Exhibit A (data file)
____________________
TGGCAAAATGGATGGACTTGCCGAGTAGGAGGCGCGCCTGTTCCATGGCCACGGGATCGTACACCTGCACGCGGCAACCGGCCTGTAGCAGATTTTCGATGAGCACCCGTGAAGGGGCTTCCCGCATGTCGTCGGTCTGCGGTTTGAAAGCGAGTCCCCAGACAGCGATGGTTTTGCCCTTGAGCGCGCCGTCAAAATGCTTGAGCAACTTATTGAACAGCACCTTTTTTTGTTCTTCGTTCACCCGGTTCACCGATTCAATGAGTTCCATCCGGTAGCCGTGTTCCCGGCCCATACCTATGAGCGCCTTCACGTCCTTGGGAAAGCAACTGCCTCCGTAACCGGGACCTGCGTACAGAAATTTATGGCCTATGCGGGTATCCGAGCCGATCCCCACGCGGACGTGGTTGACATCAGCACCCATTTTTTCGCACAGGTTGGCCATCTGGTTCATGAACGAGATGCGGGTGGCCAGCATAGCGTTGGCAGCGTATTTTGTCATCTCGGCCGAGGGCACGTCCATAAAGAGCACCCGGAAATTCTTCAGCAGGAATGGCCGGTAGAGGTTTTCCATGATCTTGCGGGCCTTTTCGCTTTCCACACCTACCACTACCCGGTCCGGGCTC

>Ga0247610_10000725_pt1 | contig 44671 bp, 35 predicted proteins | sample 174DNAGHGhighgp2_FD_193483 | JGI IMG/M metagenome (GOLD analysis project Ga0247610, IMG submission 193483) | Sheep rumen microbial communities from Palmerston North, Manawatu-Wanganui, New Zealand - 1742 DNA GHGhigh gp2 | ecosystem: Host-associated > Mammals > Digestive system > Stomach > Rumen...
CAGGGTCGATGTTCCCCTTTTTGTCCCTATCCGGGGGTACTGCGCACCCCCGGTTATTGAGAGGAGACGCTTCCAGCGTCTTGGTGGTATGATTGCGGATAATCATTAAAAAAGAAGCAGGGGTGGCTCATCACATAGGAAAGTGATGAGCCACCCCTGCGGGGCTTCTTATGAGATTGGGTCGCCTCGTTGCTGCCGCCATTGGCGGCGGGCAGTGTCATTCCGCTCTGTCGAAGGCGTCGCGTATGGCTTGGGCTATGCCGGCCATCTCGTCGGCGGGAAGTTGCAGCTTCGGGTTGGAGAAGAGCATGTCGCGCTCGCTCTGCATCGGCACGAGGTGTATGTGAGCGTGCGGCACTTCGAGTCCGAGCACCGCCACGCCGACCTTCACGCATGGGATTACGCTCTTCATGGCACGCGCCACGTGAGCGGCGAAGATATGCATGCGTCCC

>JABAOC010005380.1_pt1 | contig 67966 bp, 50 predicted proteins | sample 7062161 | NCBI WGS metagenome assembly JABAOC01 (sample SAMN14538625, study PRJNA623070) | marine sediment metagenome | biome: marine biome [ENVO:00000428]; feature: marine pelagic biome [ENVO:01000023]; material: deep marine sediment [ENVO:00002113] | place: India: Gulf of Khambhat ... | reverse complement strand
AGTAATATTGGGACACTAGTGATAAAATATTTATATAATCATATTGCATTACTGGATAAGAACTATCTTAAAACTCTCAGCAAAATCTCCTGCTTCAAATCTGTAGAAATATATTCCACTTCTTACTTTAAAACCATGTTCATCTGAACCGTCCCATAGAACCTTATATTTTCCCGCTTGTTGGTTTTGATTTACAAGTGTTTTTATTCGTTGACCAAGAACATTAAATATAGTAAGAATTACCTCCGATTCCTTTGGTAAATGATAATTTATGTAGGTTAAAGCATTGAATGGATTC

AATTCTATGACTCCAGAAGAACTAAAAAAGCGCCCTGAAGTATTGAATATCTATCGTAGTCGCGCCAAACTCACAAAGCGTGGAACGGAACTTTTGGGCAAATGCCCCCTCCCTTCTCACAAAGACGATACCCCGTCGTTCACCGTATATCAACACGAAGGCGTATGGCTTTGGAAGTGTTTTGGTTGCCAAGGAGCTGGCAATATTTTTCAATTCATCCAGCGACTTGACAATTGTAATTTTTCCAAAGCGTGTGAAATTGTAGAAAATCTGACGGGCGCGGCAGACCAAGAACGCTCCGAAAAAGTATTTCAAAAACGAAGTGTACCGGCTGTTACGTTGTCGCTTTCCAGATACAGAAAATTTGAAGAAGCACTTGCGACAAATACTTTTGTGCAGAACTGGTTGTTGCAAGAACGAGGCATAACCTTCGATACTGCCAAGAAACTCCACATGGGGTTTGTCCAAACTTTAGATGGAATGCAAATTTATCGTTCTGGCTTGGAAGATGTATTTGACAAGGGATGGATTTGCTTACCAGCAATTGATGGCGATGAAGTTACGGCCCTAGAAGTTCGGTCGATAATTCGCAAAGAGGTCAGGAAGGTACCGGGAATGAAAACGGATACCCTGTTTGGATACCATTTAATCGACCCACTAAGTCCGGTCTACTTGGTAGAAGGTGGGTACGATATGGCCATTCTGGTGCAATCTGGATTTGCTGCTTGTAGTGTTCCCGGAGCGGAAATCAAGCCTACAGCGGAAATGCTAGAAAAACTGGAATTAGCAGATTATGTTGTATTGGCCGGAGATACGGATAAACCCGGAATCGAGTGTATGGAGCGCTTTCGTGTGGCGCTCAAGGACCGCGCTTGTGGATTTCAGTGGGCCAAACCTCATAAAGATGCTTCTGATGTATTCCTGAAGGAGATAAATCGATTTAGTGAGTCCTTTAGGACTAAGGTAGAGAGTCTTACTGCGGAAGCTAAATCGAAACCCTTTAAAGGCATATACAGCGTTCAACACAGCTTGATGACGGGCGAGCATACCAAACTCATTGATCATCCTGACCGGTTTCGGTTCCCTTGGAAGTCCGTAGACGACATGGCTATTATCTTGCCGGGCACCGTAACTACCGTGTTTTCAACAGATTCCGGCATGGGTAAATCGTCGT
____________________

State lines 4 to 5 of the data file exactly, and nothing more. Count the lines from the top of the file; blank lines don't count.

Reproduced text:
>JABAOC010005380.1_pt1 | contig 67966 bp, 50 predicted proteins | sample 7062161 | NCBI WGS metagenome assembly JABAOC01 (sample SAMN14538625, study PRJNA623070) | marine sediment metagenome | biome: marine biome [ENVO:00000428]; feature: marine pelagic biome [ENVO:01000023]; material: deep marine sediment [ENVO:00002113] | place: India: Gulf of Khambhat ... | reverse complement strand
AGTAATATTGGGACACTAGTGATAAAATATTTATATAATCATATTGCATTACTGGATAAGAACTATCTTAAAACTCTCAGCAAAATCTCCTGCTTCAAATCTGTAGAAATATATTCCACTTCTTACTTTAAAACCATGTTCATCTGAACCGTCCCATAGAACCTTATATTTTCCCGCTTGTTGGTTTTGATTTACAAGTGTTTTTATTCGTTGACCAAGAACATTAAATATAGTAAGAATTACCTCCGATTCCTTTGGTAAATGATAATTTATGTAGGTTAAAGCATTGAATGGATTC